"I've set myself the modest task of trying to explain the broad pattern of human history, on all the continents, for the last 13,000 years. Why did history take such different evolutionary courses for peoples of different continents? This problem ...
has fascinated me for a long time, but it's now ripe for a new synthesis because of recent advances in many fields seemingly remote from history, including molecular biology, plant and animal genetics and biogeography, archaeology, and linguistics."
Who has looked on the ancient Maya or classical Mediterranean cities and not wondered why they were abandoned? Or whether they hold a message for us? In this fascinating book, Jared Diamond seeks to understand the fates of past societies that collapsed for ecological reasons, combining the most important policy debate of our generation with the romance and mystery of lost worlds. Citizens of first world societies look around and tend not to see signs of imminent ecological collapse: the supermarkets are full of food; water gushes from our faucets; we live amidst trees and green grass. Actually, though, many past civilizations -- with far smaller populations and less potent destructive technologies than those of today -- have inadvertently committed ecological suicide: the Polynesian societies on Easter Island and other Pacific islands or the Anasazi civiliation, for example. Ecocide asks why some societies make disastrous decisions, and how can we in the modern world learn better problem solving? Ecocide is an ecological history of human societies that considers why societies in some regions have been more vulnerable than those in other regions, and also compares the trajectories of pastcivilizations with likely trajectories of our own. Why did Greenland fail where Iceland succeeded? What links Rwanda and Australia? What can contemporary Montana learn from the ancient Mayans and modern Chinese?
Un libro molto interessante che ti sbatte in faccia la verità sulla nostra società e la sua sostenibilità a lungo e a breve termine. Le posizioni sono molto bilanciate tra ambientalismo e leggi di mercato. La pecca è lo stile, troppo accademicoUn libro molto interessante che ti sbatte in faccia la verità sulla nostra società e la sua sostenibilità a lungo e a breve termine. Le posizioni sono molto bilanciate tra ambientalismo e leggi di mercato. La pecca è lo stile, troppo accademico (l'autore è un professore), troppo attento a spiegare bene le cose che finisce per ripetere gli stessi concetti, con continui elenchi numerati di fattori importanti. E' un po' come leggere una tesi di dottorato: interessante, chiara, ma spesso non passa proprio. ...Continua Nascondi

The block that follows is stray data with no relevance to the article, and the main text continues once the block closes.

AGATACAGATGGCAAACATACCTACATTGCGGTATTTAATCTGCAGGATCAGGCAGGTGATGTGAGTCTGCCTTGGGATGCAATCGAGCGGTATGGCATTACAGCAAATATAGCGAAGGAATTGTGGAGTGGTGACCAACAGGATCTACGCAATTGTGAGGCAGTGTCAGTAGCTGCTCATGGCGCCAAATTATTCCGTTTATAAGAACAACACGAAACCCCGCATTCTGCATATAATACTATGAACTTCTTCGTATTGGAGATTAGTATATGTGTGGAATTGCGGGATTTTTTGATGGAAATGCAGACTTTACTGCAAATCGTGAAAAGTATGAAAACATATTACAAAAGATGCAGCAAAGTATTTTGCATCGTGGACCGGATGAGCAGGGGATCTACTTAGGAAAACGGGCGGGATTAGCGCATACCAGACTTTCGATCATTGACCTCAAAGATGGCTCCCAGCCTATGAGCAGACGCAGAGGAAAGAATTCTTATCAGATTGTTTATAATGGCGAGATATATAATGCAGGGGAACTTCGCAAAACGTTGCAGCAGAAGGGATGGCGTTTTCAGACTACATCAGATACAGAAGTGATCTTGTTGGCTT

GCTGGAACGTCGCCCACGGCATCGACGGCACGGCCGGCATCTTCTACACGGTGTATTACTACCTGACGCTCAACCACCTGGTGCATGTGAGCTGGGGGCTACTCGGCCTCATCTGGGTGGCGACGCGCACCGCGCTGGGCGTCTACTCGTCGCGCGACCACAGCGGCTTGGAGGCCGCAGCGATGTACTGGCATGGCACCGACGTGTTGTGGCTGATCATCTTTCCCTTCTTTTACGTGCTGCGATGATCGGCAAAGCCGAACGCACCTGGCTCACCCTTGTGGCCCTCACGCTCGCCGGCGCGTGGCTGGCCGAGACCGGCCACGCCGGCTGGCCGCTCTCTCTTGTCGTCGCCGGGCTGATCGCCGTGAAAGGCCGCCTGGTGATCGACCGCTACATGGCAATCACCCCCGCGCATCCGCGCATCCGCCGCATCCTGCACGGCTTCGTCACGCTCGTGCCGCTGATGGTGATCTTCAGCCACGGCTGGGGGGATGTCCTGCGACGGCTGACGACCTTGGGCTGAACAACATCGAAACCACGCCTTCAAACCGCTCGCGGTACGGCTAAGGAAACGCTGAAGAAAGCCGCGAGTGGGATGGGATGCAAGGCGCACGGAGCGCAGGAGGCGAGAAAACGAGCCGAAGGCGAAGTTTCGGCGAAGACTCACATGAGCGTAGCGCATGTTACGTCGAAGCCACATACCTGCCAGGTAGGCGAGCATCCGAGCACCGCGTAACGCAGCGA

Interesting and well documented book about how it's easy to make disastrous choiches.Hopefully it's only marginally more difficult to make the good ones, and Diamod tries hard (maybe too hard?) to direct us on an evironmentally sensible path.If youInteresting and well documented book about how it's easy to make disastrous choiches. Hopefully it's only marginally more difficult to make the good ones, and Diamod tries hard (maybe too hard?) to direct us on an evironmentally sensible path.
Concise review: a must read book. Verbosity follows...Reading "Collapse" will hardly left you untouched, especially if you are not familiar with rigorous treatises about ecology and society development. And you're not stupid.The book is a mine ofConcise review: a must read book. Verbosity follows...
Reading "Collapse" will hardly left you untouched, especially if you are not familiar with rigorous treatises about ecology and society development. And you're not stupid. The book is a mine of facts, supports its conclusions with those facts and good reasoning, explains why and how the author reached those conclusions, answers the usual objections to those conclusions and suggests further readings and actions to the convinced and the non convinced ones. This makes it a long book and not a page turner: that's because there is so much on every page to be assimilated, that you (well, should say I) don't want to waste any inch of it. Also, reading it in English while not being English could have exacerbated things. In fact, the first chapter, about modern Montana, was a little underwhelming on the onset: what... I was in for the Maya and the Rapa Nui and you give me Montana? But then the facts start flowing, and the parallels between ancient and modern societies let you understand that archeology is not just a mere leisure, but also a way to understand the rights and wrongs of our ancestors and to avoid the latter while trying to achieve the former. Those parallels would have to wait for the last chapters if it wasn't for that first chapter, so consider it a necessary struggle, kind of like for somebody are the first chapters of "The Lord of the Rings". The conclusions are maybe nothing new, but so well grounded in a coherent and factual discourse that are hard to dismiss: societies should not hook themselves to their values and traditions, but choose those valuable and discard those that put at risk their present and future survival; the elite should not insulate from the rest of the world in a golden cage, because this way they'll only buy themselves the right to be the last one to starve to death (metaphorically or literally); we have to act for ourselves, everyone of us, because nobody will come and save the day; we should take global actions, because we all share the same planet, and there's only one. Sorry for the long review, but there's no way to express in a sentence or two, what this book gave me; and I also felt necessary to let you know what you have to give to this book before you'll get your reward....Continua Nascondi